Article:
Egyptian pound steady at official forex sale and on black market

The Egyptian pound held steady at an official foreign currency auction on Tuesday and was unchanged on the black market.
Egypt, which depends on imported food and energy, is facing a dollar shortage and mounting pressure to devalue the pound.
It sold $39.4 million at a cut-off price of LE7.730 to the dollar, unchanged from Sunday. The official rate is still far stronger than the black market rate, which was around LE8.58 to the dollar on Tuesday, also unchanged from Sunday.
The central bank surprised markets when it strengthened the pound on Nov. 11 by 20 piasters against the dollar, despite pressure to move the other way and dwindling forex reserves with which to defend the currency at artificially strong levels.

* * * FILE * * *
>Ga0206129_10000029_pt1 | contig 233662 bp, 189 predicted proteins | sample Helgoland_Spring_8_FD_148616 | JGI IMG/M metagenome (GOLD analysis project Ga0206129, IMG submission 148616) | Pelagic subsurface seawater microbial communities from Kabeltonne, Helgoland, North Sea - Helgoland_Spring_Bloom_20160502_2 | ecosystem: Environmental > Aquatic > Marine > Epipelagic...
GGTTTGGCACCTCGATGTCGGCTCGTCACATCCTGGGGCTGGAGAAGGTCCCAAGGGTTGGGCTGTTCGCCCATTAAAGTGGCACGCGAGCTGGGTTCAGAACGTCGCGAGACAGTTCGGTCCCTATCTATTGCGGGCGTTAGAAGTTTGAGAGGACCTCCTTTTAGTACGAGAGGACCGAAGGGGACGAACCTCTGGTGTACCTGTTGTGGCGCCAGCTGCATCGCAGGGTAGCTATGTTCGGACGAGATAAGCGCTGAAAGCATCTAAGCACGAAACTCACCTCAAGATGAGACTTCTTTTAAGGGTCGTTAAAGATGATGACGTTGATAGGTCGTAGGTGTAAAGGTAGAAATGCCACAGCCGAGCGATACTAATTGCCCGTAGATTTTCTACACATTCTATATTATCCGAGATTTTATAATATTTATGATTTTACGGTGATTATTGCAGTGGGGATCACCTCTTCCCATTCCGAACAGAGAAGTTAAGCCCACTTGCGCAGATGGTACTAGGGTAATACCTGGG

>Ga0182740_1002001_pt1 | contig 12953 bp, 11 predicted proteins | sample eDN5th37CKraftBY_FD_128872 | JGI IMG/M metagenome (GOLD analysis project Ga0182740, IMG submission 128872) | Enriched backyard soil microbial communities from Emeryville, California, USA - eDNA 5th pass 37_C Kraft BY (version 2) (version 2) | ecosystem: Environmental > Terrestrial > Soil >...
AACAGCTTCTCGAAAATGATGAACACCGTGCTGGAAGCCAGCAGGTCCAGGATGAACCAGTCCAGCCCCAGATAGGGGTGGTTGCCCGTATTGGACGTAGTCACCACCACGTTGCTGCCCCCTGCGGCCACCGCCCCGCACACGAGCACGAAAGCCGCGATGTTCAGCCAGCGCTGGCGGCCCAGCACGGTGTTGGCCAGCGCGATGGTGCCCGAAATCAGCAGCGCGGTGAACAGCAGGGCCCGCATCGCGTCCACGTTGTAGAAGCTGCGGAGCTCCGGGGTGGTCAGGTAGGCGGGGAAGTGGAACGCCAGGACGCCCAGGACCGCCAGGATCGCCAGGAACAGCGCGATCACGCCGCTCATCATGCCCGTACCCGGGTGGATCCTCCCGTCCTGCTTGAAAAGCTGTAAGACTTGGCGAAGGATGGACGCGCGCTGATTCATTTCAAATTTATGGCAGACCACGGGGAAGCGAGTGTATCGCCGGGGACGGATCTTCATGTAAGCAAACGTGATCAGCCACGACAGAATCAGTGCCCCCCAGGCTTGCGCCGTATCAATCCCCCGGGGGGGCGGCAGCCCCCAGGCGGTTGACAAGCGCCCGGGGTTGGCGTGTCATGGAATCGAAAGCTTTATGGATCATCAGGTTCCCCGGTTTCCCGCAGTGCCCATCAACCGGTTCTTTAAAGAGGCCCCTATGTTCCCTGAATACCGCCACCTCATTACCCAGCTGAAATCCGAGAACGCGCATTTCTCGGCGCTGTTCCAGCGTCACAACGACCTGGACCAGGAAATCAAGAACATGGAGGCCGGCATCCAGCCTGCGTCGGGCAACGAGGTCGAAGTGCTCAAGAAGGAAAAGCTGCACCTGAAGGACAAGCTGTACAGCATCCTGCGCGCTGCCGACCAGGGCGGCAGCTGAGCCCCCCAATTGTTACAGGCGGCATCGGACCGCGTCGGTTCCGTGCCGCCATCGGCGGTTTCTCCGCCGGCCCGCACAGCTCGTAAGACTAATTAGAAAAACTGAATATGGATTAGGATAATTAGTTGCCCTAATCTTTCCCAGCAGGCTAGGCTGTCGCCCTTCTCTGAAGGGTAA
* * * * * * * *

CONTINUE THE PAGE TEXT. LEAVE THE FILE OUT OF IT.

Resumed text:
Egypt's reserves have tumbled from $36 billion in 2011 to $16.4 billion in October, and the country has been rationing dollars through weekly dollar auctions to banks.
The country has been starved of foreign currency since a popular uprising in 2011 ousted autocrat Hosni Mubarak and drove tourists and foreign investors away.
In February, the central bank imposed capital controls, limiting dollar-denominated deposits to $50,000 a month in an attempt to fight the black market. The move caused problems for importers, who could no longer source foreign currency to clear goods that piled up at ports. 

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